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1) On Nobel Laureate Imre Kertesz's recent memoir Dossier K:
What all of this adds up to is very loosely a memoir, but it might be
better described as an energetic and thoughtful introduction (or
companion) to Kertesz’s other books. Kertesz, for his part, seems to
intend “Dossier K.” as a kind of catchall interview that will save him
not simply from having to sit for more interviews, but also from having
the complexity of his life’s experiences and ideas reduced by others to
sound bites. You hear echoes of this concern toward the end of “Dossier
K.,” in his comments on the social realities of being a Holocaust
“It is painful to carry the brand of surviving for some unaccountable
reason. You remained here so you could spread the Auschwitz myth; you
remained here as a sort of freak. You are invited to attend
anniversaries; your irresolute face is video-recorded, your faltering
voice, you hardly notice that you’ve become a kitsch supporting
character in a fraudulent narrative, and you sell for peanuts your own
story, which bit by bit you yourself understand least of all.”
2) Prescient as ever, George Orwell in a letter from 1944:
With this go the horrors of emotional nationalism and a tendency to
disbelieve in the existence of objective truth because all the facts
have to fit in with the words and prophecies of some infallible fuhrer.
Already history has in a sense ceased to exist, ie. there is no such
thing as a history of our own times which could be universally accepted,
and the exact sciences are endangered as soon as military necessity
ceases to keep people up to the mark. Hitler can say that the Jews
started the war, and if he survives that will become official history.
He can’t say that two and two are five, because for the purposes of,
say, ballistics they have to make four. But if the sort of world that I
am afraid of arrives, a world of two or three great superstates which
are unable to conquer one another, two and two could become five if the
fuhrer wished it. That, so far as I can see, is the direction in which we are actually moving, though, of course, the process is reversible.
Each of us reads for different reasons. I daresay even when
our reasons are said to be the same – e.g., “distraction,” “education,” “entertainment,”
etc. – we’re usually describing something unspeakably and maybe unintentionally
personal. There is an art to reading,
and it creates as much as (perhaps more than) it consumes. In this series of
posts, we highlight people who take this notion to heart.
Julio Panisello, the artist behind "The Havisham Hour," describes his fascinating project:
"Each day I read a single page of [Charles Dickens's The Great Expectations]. After reading the page I use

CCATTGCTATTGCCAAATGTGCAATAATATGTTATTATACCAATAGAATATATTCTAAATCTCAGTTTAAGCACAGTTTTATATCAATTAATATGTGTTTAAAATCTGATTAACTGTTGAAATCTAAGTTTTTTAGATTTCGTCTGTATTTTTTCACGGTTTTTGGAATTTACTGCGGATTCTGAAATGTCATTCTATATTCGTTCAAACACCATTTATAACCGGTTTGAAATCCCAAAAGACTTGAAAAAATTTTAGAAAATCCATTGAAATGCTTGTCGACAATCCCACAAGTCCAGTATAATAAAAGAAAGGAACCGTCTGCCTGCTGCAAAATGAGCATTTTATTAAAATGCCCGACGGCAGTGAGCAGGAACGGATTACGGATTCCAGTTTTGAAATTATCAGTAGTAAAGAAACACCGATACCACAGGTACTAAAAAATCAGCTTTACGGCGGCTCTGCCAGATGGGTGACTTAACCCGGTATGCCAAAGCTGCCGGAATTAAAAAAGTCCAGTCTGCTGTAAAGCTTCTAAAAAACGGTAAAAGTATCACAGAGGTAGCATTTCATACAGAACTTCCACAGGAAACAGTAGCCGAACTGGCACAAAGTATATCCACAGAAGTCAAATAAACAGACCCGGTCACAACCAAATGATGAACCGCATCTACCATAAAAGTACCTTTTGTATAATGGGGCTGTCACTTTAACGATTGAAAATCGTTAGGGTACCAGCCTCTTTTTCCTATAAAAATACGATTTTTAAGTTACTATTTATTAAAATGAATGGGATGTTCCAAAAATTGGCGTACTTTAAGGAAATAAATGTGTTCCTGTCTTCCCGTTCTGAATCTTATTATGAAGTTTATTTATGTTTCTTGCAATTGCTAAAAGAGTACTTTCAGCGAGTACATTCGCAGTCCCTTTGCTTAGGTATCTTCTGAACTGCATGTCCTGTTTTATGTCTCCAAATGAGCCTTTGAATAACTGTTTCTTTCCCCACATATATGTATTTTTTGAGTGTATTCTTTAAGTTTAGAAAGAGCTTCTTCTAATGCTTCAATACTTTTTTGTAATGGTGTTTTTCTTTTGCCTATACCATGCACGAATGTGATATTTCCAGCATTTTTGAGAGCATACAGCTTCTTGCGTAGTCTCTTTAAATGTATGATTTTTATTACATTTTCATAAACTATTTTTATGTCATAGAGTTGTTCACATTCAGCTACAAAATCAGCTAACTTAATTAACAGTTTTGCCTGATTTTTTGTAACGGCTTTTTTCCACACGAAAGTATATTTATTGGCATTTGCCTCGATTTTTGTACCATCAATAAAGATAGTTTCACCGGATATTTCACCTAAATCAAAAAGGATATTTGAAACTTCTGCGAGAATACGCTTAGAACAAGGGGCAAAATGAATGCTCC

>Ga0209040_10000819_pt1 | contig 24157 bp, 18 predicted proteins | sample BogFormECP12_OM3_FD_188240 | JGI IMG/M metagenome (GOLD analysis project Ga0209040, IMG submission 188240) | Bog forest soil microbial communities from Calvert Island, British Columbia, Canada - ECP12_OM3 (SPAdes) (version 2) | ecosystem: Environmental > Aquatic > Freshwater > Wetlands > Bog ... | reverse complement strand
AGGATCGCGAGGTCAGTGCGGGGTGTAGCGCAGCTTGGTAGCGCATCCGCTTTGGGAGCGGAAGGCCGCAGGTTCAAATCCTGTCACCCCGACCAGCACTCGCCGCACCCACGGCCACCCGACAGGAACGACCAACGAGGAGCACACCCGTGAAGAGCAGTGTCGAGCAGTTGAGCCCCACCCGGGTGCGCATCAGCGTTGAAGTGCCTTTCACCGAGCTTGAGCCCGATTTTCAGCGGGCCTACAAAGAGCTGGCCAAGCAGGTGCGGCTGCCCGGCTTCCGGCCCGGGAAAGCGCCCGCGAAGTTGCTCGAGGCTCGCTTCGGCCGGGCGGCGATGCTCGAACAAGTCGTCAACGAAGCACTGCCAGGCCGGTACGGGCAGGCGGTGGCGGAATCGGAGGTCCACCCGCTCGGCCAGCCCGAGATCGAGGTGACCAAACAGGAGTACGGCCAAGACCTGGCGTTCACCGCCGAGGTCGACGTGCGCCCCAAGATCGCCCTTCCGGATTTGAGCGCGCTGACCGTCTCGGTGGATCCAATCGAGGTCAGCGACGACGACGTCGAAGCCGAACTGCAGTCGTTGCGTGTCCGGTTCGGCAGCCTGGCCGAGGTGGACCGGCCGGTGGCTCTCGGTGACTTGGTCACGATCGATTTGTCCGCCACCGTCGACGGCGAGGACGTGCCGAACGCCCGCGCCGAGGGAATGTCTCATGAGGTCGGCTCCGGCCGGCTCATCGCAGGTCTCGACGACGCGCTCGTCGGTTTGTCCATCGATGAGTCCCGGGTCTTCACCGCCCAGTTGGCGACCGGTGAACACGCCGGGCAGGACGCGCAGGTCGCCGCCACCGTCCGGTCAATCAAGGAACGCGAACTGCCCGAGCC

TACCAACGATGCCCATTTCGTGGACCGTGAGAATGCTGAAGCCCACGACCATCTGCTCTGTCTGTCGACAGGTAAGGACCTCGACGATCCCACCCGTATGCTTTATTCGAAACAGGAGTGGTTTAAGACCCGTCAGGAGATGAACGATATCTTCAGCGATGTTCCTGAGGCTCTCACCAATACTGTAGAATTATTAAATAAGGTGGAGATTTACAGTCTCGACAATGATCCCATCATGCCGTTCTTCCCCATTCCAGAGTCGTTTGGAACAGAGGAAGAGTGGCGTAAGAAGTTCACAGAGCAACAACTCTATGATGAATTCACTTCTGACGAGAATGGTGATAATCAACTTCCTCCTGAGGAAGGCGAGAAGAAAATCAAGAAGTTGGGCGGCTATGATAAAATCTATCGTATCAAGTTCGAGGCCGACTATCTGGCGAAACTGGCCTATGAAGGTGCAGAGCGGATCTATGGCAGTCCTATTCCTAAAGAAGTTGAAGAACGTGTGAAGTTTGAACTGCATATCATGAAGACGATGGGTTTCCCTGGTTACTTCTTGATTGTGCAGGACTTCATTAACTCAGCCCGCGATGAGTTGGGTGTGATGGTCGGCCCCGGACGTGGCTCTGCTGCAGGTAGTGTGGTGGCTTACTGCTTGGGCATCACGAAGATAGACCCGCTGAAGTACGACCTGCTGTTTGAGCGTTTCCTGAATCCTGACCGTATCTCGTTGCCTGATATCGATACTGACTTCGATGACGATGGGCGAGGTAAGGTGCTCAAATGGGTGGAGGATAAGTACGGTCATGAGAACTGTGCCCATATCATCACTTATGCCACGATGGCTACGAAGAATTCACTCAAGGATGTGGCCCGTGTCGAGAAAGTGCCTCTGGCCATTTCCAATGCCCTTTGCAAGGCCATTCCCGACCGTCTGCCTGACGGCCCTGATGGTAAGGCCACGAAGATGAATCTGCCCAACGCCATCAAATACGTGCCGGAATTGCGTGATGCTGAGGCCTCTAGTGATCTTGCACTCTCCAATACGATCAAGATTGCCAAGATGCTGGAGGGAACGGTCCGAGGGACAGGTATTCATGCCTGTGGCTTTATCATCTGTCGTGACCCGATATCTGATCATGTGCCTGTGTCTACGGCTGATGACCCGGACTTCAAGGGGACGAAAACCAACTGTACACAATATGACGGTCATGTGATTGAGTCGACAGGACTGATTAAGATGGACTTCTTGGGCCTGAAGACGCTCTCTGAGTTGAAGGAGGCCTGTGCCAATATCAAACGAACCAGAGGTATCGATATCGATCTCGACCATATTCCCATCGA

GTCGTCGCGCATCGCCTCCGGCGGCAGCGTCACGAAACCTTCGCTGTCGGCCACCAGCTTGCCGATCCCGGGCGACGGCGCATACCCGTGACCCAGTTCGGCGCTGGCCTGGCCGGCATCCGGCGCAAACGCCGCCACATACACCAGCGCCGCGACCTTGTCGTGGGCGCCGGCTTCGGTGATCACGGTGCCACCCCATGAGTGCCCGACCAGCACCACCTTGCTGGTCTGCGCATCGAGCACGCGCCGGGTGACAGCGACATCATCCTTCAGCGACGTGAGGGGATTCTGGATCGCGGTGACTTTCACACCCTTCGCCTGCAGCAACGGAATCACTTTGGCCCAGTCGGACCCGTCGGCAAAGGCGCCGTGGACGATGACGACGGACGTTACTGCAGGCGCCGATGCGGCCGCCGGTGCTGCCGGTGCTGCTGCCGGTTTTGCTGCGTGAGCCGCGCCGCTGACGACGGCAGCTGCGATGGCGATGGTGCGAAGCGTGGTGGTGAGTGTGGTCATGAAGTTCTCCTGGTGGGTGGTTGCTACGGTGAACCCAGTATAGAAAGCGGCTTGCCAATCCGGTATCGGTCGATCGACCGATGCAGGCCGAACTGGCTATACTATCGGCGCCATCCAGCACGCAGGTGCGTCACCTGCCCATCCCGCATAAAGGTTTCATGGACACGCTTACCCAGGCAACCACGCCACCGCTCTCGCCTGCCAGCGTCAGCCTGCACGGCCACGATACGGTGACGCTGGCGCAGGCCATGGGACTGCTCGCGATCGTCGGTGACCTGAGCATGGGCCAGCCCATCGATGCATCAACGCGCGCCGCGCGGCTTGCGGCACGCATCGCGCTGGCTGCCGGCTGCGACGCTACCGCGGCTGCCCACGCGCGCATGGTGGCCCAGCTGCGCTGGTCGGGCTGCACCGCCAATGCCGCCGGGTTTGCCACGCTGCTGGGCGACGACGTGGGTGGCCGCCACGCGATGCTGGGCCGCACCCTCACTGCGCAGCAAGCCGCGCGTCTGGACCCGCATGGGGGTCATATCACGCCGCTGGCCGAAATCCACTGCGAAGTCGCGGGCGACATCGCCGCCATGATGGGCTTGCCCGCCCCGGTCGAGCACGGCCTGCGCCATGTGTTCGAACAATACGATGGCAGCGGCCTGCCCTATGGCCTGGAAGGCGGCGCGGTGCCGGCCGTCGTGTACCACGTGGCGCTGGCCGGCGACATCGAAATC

it as format to create artwork inspired by the words in it. I then scan
the sketched page and publish it, along with a brief journal entry,
exactly at 8:40 AM each day, on my local time, the time in the novel
when Miss Havisham receives a letter on her wedding day announcing her
groom is not showing up.
The project started January 7th, 2013 and it will end June 12th, 2014: 521 days, 521 pages, 521 sketches."
In recent months the so-called "Newspaper of Record," the New York Times, has come under increasing fire for what its accusers consider a stark gender imbalance. (Though, as the annual VIDA count shows, it is far from alone in this respect. I'm looking at you New York Review of Books.)
Reasonable people, of course, are free to disagree about what this imbalance means . . . but, boy, the daily updates at the site "Who Writes for the New York Times" don't look pretty. See for yourself.
1) There's a good chance you've not heard of or read Gary Lutz. This says nothing about you, though, and everything about his apparent allergy to self-promotion. Lutz's books are thin and too often tend to hide beside or slip behind their larger cousins. But, oh, what's packed inside! When we're not breathlessly awaiting our shipment of his recently re-released underground classic, Partial List of People to Bleach, we're re-reading books of his like The Divorcer. And then sometimes we're bowled over by something unexpected. Something like, say, a phenomenal, insightful interview with Blake Butler in, of all places, Vice. It's a pretty fabulous entryway into his thinking and style.
From my way of looking at things—and I have never been much of a
looker—a word, enlarged to 24-point type (though I sometimes allow
myself to go far larger, and I’m partial to the rondures of the Cambria
font), presents itself to the eye as something hulky, just another lump
of matter. The more colossal you get a word, the easier the meaning can
seep out of the hollows and bowls and dimples of the letters. Sometimes,
though, you have to scoop it out, and that can slow you down a bit.
You’re left, ultimately, with something bony-looking and gutted, and you
listen to the air whistling through the cavities, and something
eventually comes over you: you want to fill those holes, pack them full,
with something else, usually the plentisome slops and slimes from your